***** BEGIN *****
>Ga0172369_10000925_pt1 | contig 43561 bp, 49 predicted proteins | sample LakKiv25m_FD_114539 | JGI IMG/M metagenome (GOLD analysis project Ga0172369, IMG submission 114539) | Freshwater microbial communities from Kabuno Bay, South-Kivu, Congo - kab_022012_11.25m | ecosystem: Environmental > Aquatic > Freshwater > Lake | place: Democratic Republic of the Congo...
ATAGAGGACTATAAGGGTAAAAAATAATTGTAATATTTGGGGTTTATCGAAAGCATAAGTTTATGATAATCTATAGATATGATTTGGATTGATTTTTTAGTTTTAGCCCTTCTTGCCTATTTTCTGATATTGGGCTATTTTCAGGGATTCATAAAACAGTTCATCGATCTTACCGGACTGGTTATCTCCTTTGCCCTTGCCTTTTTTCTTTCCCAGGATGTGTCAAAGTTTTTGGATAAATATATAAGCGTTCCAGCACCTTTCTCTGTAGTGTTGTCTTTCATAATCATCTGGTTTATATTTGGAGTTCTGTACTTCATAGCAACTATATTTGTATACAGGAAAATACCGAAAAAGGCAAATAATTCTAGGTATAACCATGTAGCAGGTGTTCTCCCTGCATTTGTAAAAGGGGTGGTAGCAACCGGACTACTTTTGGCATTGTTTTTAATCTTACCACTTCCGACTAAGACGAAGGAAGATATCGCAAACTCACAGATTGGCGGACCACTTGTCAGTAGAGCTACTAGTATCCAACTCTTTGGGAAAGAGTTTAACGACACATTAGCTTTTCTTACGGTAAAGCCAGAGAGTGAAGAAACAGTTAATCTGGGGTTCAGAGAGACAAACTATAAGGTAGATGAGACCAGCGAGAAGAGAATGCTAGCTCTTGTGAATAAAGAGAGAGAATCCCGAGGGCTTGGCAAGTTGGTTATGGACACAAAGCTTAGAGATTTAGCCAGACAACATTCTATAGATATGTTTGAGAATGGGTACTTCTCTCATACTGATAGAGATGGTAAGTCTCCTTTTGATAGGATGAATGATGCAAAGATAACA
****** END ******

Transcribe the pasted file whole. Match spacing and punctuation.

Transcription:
>Ga0172369_10000925_pt1 | contig 43561 bp, 49 predicted proteins | sample LakKiv25m_FD_114539 | JGI IMG/M metagenome (GOLD analysis project Ga0172369, IMG submission 114539) | Freshwater microbial communities from Kabuno Bay, South-Kivu, Congo - kab_022012_11.25m | ecosystem: Environmental > Aquatic > Freshwater > Lake | place: Democratic Republic of the Congo...
ATAGAGGACTATAAGGGTAAAAAATAATTGTAATATTTGGGGTTTATCGAAAGCATAAGTTTATGATAATCTATAGATATGATTTGGATTGATTTTTTAGTTTTAGCCCTTCTTGCCTATTTTCTGATATTGGGCTATTTTCAGGGATTCATAAAACAGTTCATCGATCTTACCGGACTGGTTATCTCCTTTGCCCTTGCCTTTTTTCTTTCCCAGGATGTGTCAAAGTTTTTGGATAAATATATAAGCGTTCCAGCACCTTTCTCTGTAGTGTTGTCTTTCATAATCATCTGGTTTATATTTGGAGTTCTGTACTTCATAGCAACTATATTTGTATACAGGAAAATACCGAAAAAGGCAAATAATTCTAGGTATAACCATGTAGCAGGTGTTCTCCCTGCATTTGTAAAAGGGGTGGTAGCAACCGGACTACTTTTGGCATTGTTTTTAATCTTACCACTTCCGACTAAGACGAAGGAAGATATCGCAAACTCACAGATTGGCGGACCACTTGTCAGTAGAGCTACTAGTATCCAACTCTTTGGGAAAGAGTTTAACGACACATTAGCTTTTCTTACGGTAAAGCCAGAGAGTGAAGAAACAGTTAATCTGGGGTTCAGAGAGACAAACTATAAGGTAGATGAGACCAGCGAGAAGAGAATGCTAGCTCTTGTGAATAAAGAGAGAGAATCCCGAGGGCTTGGCAAGTTGGTTATGGACACAAAGCTTAGAGATTTAGCCAGACAACATTCTATAGATATGTTTGAGAATGGGTACTTCTCTCATACTGATAGAGATGGTAAGTCTCCTTTTGATAGGATGAATGATGCAAAGATAACA